July 3, 2013

Yacare Caimans, Brazil

Photograph by Luciano Candisani

This Month in Photo of the Day: Animal Pictures

Barely eight inches long—a bite-size snack for any keen-eyed jabiru stork that happens along—these two-week-old caimans float among water grasses on hot afternoons. If trouble arises, they issue a distress call and nearby adults rush to their side.

See more pictures from the July 2013 feature story "The Comeback Croc."


Watch a video of swimming with caimans »
See pictures of and learn more about freshwater environments »

19 comments
Bellz Webster
Bellz Webster

They are from the same species of family. Caimans have more rounder mouths, crocodiles faces are longer.

Matthew Buchannon
Matthew Buchannon

Are these hatchlings restrained? It appears they are in a glass tank or at minimum restricted behind glass panels. The reeds are pushed flat, the surface of the water in the background is straight and the 'glass' seems to be dirty on the far right hand side below the hatchlings jaw. If so, very poor form National Geographic. 

Molly S.
Molly S.

This photo is awesome in so many ways, and props to the photographer for getting this shot. It must have been hard to have taken, because the water looks pretty shallow.

Heart Beat Singh
Heart Beat Singh

Nice click!!! nice effort!! They are going to breakup maybe!!!

Luciano Candisani
Luciano Candisani

@Matthew Buchannon , thanks for your comment. This picture is was taken in a completely natural condition . The "glass" you've mentioned is the dome port of my underwater housing and the animal are in a natural habitat. I've learned from experts that in the first week of life baby caimans have slow reactions and in this conditions it is possible to get close. But it is very difficulty to find since, as you pointed out, the water is very murk and full of particles. Actually it took me two weeks to find this good condition to take this picture. I traveled to a place with hi concentration of nests, in a remote location if Pantanal wetlands of Brazil. And there is also the "mother" who stays around to protect the newborns. I think that capturing the animals and put then in a aquarium as you mentioned would give a better (clean water) result . But it is not journalism. Actually, the yelowish water and particles mach perfectly my emotional response to these  in front of this story. Hope it can help to explain your doubts.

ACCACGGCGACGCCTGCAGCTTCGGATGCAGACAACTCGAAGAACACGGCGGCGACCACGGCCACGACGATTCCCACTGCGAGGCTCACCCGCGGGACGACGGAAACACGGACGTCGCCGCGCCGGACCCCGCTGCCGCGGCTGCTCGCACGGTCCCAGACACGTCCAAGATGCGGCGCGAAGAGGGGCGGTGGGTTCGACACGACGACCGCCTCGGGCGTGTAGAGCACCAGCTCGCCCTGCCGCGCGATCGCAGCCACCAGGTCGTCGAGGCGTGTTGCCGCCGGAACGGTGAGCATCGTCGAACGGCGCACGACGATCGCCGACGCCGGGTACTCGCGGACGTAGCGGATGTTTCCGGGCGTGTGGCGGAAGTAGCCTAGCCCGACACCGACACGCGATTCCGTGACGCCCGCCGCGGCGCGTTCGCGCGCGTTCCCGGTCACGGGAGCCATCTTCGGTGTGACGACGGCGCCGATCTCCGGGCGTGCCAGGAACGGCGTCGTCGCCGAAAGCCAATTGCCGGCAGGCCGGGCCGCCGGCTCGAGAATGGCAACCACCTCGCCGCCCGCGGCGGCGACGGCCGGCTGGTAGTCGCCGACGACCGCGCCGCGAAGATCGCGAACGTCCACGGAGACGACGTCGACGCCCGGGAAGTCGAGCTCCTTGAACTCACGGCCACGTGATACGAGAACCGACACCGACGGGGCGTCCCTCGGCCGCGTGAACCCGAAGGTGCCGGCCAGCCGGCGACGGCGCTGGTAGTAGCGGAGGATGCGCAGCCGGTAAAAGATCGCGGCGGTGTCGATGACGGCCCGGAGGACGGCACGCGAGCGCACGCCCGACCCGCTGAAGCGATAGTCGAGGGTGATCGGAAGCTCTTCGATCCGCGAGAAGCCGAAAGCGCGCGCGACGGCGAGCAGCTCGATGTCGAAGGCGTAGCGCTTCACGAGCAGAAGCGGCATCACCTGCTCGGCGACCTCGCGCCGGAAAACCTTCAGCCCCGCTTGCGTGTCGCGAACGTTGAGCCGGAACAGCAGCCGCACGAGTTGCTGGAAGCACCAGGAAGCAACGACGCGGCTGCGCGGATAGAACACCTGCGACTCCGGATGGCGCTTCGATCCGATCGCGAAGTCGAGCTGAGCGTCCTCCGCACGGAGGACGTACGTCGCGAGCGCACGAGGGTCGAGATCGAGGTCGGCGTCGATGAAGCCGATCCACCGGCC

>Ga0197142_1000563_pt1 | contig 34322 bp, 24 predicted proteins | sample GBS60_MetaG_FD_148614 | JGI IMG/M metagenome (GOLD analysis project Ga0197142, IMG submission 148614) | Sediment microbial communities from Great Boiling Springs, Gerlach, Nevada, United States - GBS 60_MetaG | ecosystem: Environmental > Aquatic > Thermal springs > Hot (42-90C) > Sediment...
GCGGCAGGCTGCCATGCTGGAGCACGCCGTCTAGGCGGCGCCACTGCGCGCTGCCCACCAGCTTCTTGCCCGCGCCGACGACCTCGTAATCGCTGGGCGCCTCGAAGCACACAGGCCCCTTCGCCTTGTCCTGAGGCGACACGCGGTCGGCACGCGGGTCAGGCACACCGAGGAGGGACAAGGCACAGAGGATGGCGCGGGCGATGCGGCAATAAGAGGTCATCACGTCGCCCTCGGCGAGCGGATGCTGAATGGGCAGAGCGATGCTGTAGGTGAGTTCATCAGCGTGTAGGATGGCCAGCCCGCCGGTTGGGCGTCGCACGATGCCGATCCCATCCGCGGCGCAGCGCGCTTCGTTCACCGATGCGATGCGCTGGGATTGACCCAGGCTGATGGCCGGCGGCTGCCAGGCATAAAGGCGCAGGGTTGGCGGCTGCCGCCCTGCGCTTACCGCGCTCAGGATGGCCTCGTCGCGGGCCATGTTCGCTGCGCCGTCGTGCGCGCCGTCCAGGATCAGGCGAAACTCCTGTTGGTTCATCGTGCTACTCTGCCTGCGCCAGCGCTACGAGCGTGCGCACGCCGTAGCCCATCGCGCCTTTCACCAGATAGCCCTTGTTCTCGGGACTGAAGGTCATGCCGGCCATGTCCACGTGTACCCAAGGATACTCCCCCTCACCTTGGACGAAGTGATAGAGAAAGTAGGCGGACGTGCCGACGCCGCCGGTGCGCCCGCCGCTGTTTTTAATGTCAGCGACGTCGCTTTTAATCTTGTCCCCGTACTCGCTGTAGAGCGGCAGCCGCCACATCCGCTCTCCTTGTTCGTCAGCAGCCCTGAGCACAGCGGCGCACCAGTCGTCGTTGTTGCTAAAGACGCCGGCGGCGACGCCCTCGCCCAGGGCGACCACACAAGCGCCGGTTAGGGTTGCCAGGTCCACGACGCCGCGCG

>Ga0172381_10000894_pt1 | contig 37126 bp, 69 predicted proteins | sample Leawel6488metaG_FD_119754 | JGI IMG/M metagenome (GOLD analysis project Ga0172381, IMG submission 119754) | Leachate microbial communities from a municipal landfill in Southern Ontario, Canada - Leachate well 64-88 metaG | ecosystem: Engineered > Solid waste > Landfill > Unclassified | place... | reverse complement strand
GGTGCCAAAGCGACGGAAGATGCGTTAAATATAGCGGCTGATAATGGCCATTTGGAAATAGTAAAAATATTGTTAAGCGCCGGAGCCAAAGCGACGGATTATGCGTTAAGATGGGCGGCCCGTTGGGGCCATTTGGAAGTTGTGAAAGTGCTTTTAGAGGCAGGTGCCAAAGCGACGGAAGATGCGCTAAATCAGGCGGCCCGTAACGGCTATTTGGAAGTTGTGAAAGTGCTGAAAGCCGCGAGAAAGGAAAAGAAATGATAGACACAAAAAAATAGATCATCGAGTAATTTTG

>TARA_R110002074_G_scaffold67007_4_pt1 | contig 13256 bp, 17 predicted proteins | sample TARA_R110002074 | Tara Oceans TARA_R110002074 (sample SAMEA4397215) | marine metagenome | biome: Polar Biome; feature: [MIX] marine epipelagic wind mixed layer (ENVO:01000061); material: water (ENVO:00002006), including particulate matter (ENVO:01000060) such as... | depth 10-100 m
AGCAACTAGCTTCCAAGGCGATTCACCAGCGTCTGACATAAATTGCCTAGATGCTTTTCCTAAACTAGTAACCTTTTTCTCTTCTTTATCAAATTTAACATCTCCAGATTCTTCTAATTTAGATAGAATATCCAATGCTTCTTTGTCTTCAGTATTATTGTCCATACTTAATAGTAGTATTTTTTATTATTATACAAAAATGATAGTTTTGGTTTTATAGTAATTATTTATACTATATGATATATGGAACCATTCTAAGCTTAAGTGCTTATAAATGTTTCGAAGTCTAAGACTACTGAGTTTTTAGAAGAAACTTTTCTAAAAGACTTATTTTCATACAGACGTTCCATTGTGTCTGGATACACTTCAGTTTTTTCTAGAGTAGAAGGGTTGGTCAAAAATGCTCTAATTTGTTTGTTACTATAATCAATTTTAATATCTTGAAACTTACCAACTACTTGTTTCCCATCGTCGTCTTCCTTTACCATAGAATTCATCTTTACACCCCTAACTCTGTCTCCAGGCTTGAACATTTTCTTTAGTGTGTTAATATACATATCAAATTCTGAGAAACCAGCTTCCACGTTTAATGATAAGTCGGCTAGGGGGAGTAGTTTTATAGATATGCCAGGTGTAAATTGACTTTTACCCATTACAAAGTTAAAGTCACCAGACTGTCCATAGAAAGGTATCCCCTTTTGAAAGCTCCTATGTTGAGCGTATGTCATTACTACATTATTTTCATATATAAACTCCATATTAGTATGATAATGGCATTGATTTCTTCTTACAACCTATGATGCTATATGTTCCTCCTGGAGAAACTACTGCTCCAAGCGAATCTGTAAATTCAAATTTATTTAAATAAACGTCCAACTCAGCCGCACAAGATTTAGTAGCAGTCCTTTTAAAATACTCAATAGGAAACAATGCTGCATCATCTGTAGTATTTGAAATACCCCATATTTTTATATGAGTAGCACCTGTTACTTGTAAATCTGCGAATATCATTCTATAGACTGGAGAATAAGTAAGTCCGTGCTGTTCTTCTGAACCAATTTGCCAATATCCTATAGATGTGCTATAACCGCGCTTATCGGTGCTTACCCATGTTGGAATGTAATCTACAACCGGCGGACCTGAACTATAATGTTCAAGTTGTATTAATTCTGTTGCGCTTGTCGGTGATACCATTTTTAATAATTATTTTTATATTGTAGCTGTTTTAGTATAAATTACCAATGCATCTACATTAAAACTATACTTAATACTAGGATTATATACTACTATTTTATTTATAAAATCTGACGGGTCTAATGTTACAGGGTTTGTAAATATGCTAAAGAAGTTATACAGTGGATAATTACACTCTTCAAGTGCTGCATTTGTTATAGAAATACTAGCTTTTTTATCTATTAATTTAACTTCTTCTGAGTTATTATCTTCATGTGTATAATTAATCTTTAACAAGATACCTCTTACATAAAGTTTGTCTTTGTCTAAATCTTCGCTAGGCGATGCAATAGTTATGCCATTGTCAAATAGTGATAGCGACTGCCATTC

Bellz Webster
Bellz Webster

@Matthew Buchannon  It has nothing to do with National Geographic. They would normally live in the same, muddy type environment. Too clean an environment would not make them immune when they are released... if they are in a tank.

Matthew Buchannon
Matthew Buchannon

@Bellz Webster @Matthew Buchannon Actually I think they are form the wild but my concern is they were captured and restrained in a tank to get the shot. If that is the case National Geographic should disclose this and also all things that pertain to habituated, captive or baited wildlife.

Special Offers

  • multiproduct_email_100x75_jancover.jpg

    National Geographic

    Subscribe to National Geographic magazine and save. Print and digital editions available for as little as $12.

Shop National Geographic